Simultaneously with the exhibition debates and discussions will be organized with representatives of all interest groups: patients and their families, policy makers in health care and psychiatry, government, artists and the public. The views and observations of the artists, resulting from their intense experiences with patients and staff, will be bundled in an” Artists manifesto”, which will be offered to all participants and form the starting point for the discussions.
The aim of the discussions is to come up with and formulate new ideas and recommendations to the policymakers in government and mental health care and the general public to fight prejudices and create more understanding and compassion for those suffering from mental disorders, and their immediate environment.
Impact of the Beautiful Distress Art Exhibition
- Patients and their families find the courage to talk about their situation sooner. This helps soften their suffering and creates opportunities for improvement
- The connection between art and psychiatry creates a new perspective on people with a psychiatric disorder and leads to more public understanding
- Children's workshop: the idea of ental illness is discussed in workshops with children. Prejudices are discussed and contested
- Through the observations of the artists new and different ideas and solutions can be formulated and offered to policy makers in healthcare and government
Beautiful Distress Foundation collaborates with The Fifth Season. This foundation has been organizing artist-in-residency projects for over fifteen years in psychiatric hospital Altrecht, den Dolder, the Netherlands. Together with The Fifth Season Beautiful Distress organized as its first project an international artists exchange in Den Dolder. For her planned exhibition project Beautiful Distress will collaborate with artists they invited to the artist-in-residency program at Kings County Hospital. In addition, Beautiful Distress and The Fifth Season, also have a choice of the work of the artists who in the last fifteen years spent a residency period in Altrecht, Den Dolder.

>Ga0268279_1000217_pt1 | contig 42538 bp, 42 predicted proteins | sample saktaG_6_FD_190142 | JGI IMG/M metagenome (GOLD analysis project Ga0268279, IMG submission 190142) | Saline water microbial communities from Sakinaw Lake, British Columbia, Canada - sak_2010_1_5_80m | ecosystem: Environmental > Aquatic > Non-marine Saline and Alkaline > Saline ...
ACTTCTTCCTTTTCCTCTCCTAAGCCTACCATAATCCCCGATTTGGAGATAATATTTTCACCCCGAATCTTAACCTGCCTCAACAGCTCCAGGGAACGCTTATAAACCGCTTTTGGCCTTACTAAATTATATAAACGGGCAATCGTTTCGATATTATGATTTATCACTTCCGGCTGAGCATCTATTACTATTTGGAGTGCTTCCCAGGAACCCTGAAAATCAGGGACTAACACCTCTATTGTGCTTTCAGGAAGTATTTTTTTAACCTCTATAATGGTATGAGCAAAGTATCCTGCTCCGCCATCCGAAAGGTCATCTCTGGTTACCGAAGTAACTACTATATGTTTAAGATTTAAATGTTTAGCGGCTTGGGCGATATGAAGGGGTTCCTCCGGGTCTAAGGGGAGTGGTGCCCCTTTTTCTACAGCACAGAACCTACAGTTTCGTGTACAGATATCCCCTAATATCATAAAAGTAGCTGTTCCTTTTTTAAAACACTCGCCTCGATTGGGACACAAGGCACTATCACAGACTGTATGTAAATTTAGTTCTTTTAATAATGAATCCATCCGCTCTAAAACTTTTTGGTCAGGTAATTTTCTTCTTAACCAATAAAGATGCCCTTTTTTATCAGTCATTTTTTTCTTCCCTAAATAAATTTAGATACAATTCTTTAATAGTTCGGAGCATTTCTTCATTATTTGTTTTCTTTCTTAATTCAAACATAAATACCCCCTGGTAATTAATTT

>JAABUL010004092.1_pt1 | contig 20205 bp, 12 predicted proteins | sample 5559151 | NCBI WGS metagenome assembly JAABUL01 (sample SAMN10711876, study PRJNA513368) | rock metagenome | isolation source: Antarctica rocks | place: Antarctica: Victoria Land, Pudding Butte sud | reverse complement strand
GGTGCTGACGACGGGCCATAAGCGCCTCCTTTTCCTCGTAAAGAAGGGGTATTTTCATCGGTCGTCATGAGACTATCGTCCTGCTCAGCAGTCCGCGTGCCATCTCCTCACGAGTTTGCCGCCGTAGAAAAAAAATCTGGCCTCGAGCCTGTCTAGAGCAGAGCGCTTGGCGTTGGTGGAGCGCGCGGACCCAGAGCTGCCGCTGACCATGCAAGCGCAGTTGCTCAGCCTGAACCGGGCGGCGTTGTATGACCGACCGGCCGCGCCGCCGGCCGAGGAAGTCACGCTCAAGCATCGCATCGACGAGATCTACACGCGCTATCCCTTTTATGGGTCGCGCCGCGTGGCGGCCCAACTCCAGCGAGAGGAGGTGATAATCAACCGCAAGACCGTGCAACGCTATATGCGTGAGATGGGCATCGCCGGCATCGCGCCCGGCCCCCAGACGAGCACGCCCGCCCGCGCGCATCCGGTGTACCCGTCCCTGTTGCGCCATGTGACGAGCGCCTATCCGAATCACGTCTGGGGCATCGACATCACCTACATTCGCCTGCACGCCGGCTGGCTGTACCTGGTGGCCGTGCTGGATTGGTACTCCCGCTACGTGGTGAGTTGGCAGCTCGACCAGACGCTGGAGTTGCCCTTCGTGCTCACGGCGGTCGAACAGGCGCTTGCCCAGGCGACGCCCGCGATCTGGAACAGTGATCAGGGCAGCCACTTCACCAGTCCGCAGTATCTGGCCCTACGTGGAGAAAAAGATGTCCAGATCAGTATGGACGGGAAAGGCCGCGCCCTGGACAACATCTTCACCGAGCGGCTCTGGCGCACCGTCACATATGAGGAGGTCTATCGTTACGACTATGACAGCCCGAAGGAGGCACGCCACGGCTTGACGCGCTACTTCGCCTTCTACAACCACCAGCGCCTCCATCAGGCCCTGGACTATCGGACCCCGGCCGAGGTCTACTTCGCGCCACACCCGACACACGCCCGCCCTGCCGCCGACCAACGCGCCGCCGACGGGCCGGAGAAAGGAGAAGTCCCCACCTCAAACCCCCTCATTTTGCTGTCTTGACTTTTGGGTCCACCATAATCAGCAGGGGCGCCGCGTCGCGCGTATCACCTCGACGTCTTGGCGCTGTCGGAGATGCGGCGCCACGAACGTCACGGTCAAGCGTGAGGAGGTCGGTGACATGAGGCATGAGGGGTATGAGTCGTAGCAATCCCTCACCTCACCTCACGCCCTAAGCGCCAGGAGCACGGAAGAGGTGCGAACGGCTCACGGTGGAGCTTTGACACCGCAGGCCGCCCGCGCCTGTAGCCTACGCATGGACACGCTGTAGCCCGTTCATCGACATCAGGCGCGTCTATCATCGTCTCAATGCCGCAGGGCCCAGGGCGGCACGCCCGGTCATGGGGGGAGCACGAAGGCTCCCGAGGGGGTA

Comments from the Art of Impact committee
“…One of the major social issues of today is how to deal with those who are unable to cope with the demands of modern society excluded from society. Those suffering from severe mental illnesses for example; Beautiful Distress foundation tries to break the stigma attached to these people. They proved that in the past fifteen years’ active artist-in-residency program in psychiatric hospital Altrecht in Den Dolder and they prove it again with the last two years’ active artist-in-residency program in the mental health department at Kings County Hospital, New York. That the foundation now wants to capture the observations of the artists in a discussion with the public, experts and government, is a logical and important next step, which The Art of Impact therefore wholeheartedly supports.’’
Art Exhibition New York - 2018
Beautiful Distress, together with the Kings County Hospital Center, the Consulate in New York, and Residency Unlimited intend to organize an exhibition in 2018 at a prominent Brooklyn, NY museum, based on the above exhibition in Amsterdam. The exhibition will show the world of psychiatry based on works by artists who have participated in The Fifth Season and/or the Kings County project.
An awareness campaign that combats the stigma of mental illness in an unorthodox and provocative way. Beautiful Distress will distribute posters throughout the city of Amsterdam which draw attention to mental illness. Through iconography using Michelangelo’s Pietà sculpture, Beautiful Distress confronts the public with the pain of the psychiatric patient. The photographs, made by a well-known photographer of famous actresses holding a psychiatric patient, aim to invite the viewer to empathize and identify both with the suffering as with the comforting figure. The posters will be placed on bus shelters, shops and buildings with a relationship to psychiatry. The format will be comparable to the ALS campaign recently held in the Netherlands. All posters will be published in a catalogue.